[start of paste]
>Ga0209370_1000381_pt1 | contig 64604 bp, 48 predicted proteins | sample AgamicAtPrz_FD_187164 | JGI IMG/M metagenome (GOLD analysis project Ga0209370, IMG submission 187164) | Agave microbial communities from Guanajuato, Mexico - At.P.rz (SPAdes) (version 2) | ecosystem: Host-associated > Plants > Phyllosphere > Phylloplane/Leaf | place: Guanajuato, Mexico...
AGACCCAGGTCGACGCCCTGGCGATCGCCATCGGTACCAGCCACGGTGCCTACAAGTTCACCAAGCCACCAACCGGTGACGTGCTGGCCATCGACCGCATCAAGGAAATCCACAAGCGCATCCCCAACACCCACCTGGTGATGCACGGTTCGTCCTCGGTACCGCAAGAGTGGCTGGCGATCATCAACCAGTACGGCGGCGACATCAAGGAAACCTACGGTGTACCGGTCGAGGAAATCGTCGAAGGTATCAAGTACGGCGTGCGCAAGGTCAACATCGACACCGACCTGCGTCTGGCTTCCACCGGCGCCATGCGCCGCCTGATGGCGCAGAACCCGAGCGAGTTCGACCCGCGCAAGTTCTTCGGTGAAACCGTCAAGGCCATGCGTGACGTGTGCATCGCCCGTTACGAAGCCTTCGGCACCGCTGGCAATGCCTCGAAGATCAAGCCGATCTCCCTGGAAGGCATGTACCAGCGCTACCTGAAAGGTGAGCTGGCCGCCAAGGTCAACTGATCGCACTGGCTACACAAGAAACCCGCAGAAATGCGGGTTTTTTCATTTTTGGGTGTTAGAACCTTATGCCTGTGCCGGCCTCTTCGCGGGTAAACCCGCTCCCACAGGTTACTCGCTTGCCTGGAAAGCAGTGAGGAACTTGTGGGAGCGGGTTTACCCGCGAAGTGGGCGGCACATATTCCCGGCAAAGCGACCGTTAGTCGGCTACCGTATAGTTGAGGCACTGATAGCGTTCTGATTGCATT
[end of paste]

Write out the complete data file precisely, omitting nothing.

>Ga0209370_1000381_pt1 | contig 64604 bp, 48 predicted proteins | sample AgamicAtPrz_FD_187164 | JGI IMG/M metagenome (GOLD analysis project Ga0209370, IMG submission 187164) | Agave microbial communities from Guanajuato, Mexico - At.P.rz (SPAdes) (version 2) | ecosystem: Host-associated > Plants > Phyllosphere > Phylloplane/Leaf | place: Guanajuato, Mexico...
AGACCCAGGTCGACGCCCTGGCGATCGCCATCGGTACCAGCCACGGTGCCTACAAGTTCACCAAGCCACCAACCGGTGACGTGCTGGCCATCGACCGCATCAAGGAAATCCACAAGCGCATCCCCAACACCCACCTGGTGATGCACGGTTCGTCCTCGGTACCGCAAGAGTGGCTGGCGATCATCAACCAGTACGGCGGCGACATCAAGGAAACCTACGGTGTACCGGTCGAGGAAATCGTCGAAGGTATCAAGTACGGCGTGCGCAAGGTCAACATCGACACCGACCTGCGTCTGGCTTCCACCGGCGCCATGCGCCGCCTGATGGCGCAGAACCCGAGCGAGTTCGACCCGCGCAAGTTCTTCGGTGAAACCGTCAAGGCCATGCGTGACGTGTGCATCGCCCGTTACGAAGCCTTCGGCACCGCTGGCAATGCCTCGAAGATCAAGCCGATCTCCCTGGAAGGCATGTACCAGCGCTACCTGAAAGGTGAGCTGGCCGCCAAGGTCAACTGATCGCACTGGCTACACAAGAAACCCGCAGAAATGCGGGTTTTTTCATTTTTGGGTGTTAGAACCTTATGCCTGTGCCGGCCTCTTCGCGGGTAAACCCGCTCCCACAGGTTACTCGCTTGCCTGGAAAGCAGTGAGGAACTTGTGGGAGCGGGTTTACCCGCGAAGTGGGCGGCACATATTCCCGGCAAAGCGACCGTTAGTCGGCTACCGTATAGTTGAGGCACTGATAGCGTTCTGATTGCATT